This week we’re focussing on a breaking news story that could have serious consequences for many of us living on Tenerife.
Tenerife Goes Back to the Peseta & Comes Out of Europe
The shock news for 2012 is that Tenerife will be swapping the euro for the peseta and handing back its European passport in the new year.
With grumblings about the downfall of the euro and Britain’s stubborn stance threatening the EEC, the Canary Island Government has taken the surprising and controversial move of invoking the same law which has allowed Tenerife to enjoy duty free status to withdraw from Europe and re-instate the peseta.
In an ambitious campaign called Keeping Tenerife Canarian the move will improve the financial and employability status of native islanders but will have serious implications for other European nationals currently residing on Tenerife.
The withdrawal from Europe means that other Europeans will no longer have right of residence or be able to own homes on Tenerife. This doesn’t apply to Spanish residents as sources in the government have said that “We need to keep Spain sweet so that we can continue to benefit from European funding accessed via mainland Spain”. Some of the main changes to affect European residents are as follows.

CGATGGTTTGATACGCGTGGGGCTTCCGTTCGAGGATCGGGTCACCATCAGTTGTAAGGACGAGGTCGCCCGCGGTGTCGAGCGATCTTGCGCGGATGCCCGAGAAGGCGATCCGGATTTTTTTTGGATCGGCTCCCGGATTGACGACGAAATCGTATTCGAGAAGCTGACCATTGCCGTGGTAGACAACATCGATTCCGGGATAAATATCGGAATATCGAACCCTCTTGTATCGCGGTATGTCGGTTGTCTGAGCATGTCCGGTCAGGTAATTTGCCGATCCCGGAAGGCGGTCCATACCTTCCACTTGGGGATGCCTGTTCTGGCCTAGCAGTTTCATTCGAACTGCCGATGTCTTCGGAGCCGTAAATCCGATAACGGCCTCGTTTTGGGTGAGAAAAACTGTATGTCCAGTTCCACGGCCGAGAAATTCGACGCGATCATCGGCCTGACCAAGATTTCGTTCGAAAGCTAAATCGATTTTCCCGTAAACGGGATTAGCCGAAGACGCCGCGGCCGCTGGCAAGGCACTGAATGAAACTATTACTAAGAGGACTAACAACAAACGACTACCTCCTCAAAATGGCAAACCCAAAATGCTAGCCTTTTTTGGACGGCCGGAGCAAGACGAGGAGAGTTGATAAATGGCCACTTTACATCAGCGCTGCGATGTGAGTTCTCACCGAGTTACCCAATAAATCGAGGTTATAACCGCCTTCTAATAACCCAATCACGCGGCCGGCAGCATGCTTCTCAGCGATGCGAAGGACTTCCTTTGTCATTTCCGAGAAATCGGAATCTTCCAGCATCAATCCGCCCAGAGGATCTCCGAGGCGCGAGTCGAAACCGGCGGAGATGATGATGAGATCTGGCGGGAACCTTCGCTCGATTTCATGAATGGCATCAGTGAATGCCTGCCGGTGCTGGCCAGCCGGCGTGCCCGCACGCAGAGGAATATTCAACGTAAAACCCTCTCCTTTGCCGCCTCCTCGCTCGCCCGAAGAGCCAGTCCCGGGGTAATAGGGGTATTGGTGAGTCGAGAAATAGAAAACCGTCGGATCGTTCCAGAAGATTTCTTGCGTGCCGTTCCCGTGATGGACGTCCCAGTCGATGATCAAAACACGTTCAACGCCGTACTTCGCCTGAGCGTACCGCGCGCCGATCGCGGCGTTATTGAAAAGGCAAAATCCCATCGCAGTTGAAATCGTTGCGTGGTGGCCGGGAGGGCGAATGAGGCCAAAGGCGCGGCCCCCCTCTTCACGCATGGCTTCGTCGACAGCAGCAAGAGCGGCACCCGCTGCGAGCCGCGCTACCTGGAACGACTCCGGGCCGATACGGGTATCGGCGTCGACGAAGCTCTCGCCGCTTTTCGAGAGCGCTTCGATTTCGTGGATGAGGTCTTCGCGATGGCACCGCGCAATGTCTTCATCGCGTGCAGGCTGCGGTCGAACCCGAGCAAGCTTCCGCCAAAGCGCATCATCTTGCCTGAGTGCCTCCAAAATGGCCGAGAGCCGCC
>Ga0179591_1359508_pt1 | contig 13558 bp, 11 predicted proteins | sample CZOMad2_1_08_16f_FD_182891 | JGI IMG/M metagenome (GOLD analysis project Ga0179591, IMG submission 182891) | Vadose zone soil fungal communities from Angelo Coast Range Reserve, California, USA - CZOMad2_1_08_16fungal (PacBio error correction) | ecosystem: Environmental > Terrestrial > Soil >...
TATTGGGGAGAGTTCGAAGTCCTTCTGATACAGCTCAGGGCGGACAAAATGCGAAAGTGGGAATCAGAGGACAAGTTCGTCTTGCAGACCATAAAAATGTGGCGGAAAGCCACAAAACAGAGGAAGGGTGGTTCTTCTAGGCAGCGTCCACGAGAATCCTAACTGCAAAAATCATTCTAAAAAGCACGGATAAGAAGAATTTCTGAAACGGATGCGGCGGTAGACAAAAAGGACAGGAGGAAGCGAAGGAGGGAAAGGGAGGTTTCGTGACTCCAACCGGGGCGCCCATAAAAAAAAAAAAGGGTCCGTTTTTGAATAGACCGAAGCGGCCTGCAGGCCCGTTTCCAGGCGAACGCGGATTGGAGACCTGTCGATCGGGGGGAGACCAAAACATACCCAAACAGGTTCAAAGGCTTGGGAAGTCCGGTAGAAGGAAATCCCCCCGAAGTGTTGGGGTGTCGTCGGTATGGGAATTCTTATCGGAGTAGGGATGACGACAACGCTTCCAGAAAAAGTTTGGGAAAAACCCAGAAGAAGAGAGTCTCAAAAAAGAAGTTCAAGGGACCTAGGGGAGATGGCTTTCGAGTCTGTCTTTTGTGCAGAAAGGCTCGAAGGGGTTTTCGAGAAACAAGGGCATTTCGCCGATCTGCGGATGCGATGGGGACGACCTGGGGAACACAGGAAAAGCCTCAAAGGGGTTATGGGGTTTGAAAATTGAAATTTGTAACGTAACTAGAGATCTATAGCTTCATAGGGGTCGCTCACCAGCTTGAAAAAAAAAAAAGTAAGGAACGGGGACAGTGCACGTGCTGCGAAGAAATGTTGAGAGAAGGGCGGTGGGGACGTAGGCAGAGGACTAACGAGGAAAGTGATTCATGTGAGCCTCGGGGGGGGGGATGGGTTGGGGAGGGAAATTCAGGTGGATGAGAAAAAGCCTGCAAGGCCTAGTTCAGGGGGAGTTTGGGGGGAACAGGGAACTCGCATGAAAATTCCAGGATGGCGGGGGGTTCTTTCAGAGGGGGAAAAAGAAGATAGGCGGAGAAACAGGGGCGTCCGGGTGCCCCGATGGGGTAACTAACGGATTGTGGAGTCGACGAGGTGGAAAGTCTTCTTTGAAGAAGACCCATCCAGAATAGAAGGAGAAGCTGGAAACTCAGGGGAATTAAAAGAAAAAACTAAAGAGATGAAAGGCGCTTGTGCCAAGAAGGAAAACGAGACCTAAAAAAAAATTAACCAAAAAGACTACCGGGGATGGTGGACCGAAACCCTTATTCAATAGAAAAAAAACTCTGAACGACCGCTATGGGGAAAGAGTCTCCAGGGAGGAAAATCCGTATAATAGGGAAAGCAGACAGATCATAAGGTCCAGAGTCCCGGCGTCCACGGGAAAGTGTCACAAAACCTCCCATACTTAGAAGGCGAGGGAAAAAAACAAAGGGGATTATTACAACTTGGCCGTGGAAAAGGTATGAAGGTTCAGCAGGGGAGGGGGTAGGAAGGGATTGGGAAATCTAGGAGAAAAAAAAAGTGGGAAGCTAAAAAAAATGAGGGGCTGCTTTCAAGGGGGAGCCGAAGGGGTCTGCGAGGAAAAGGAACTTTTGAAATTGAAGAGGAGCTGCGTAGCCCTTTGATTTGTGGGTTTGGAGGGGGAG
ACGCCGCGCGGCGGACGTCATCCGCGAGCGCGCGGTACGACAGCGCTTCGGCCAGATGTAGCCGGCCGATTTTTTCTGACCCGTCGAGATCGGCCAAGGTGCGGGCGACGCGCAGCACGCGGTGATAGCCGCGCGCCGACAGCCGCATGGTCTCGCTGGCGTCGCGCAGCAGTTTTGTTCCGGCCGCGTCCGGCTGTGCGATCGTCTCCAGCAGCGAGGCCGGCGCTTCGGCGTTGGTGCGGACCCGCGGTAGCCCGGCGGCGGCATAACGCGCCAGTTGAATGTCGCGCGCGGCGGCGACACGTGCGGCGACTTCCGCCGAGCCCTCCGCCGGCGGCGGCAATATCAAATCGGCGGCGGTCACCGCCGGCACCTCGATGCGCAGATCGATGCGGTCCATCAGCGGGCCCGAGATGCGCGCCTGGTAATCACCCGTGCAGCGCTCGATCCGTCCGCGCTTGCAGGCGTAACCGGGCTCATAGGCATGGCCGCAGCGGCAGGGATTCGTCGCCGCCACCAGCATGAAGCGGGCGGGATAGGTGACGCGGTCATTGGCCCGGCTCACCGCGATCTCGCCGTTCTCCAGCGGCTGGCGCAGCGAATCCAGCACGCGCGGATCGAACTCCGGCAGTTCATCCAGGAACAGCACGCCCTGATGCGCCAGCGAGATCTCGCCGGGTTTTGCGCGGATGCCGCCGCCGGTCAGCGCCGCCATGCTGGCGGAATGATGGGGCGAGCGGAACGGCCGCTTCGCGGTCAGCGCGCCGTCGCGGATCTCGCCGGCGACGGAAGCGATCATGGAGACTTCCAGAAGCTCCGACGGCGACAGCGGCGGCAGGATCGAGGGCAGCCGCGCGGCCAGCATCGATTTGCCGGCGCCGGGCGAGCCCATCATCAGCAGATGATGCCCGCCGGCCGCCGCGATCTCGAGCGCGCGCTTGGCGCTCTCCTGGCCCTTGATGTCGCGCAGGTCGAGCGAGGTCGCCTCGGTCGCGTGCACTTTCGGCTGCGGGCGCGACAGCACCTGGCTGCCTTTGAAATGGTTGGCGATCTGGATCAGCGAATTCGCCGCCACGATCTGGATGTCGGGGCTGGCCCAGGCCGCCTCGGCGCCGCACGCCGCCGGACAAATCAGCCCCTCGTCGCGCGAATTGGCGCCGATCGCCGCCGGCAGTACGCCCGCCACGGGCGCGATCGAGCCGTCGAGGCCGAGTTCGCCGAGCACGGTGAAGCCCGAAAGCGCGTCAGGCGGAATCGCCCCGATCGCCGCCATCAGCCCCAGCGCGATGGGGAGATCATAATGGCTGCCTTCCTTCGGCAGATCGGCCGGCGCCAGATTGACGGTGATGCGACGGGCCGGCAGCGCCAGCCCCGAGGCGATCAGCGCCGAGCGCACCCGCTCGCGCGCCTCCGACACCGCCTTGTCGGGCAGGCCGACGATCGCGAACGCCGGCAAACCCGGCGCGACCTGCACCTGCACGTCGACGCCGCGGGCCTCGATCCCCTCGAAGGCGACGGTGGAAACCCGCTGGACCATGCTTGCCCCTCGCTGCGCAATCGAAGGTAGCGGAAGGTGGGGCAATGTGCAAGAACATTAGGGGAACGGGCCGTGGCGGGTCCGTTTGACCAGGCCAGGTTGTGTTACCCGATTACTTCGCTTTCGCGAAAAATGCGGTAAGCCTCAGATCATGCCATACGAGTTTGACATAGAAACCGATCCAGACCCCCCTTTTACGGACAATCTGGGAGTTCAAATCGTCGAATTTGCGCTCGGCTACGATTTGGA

- As non-Spanish, residents won’t be legally able to own their homes so mortgage payments will become classed as rent payments.
- Those who own their home outright will receive a basic monthly allowance from the government until the value of the house (decided by government inspectors) is repaid. It’s thought this could take up to 40 years.
- Residents without proof of work status can only stay on Tenerife for periods of up to 3 months. This applies to pensioners who will also find that they are no longer entitled to EU subsidies on prescription charges and medical costs.
- Current non-Spanish European residents will lose all rights to discounted travel and free health care.
Similarly Canarian residents will find their status in other European countries affected. But as the spokesperson pointed out, “Most Canarios only travel to mainland Spain and the other Canary Islands, so it won’t affect them in a negative way.”
It’s claimed Keep Tenerife Canarian will revitalise the local economy at a time when some Ayuntamientos (Town Halls) are struggling to pay their bills even though it will be at the expense of foreign residents, some of whom have lived on the island for decades.
Another aspect to the campaign is that for all businesses employing staff, a minimum of 50% of the workforce must be Canarian born with Canarian parents.
A spokesperson who wished to remain anonymous said that the campaign was devised after statistics about residency on Tenerife shocked the island’s nationalist politicians by revealing that in some areas of south Tenerife up to 75% of residents were non-Canarios. He claimed that the move was partly motivated by pre-empting a scenario where UK residents woke from their political apathy and used their voting power to achieve something that Admiral Nelson couldn’t ““ to conquer Tenerife.
Eager to set plans in motion, the Keep Tenerife Canarian campaign will be implemented from today, the 28th December 2011.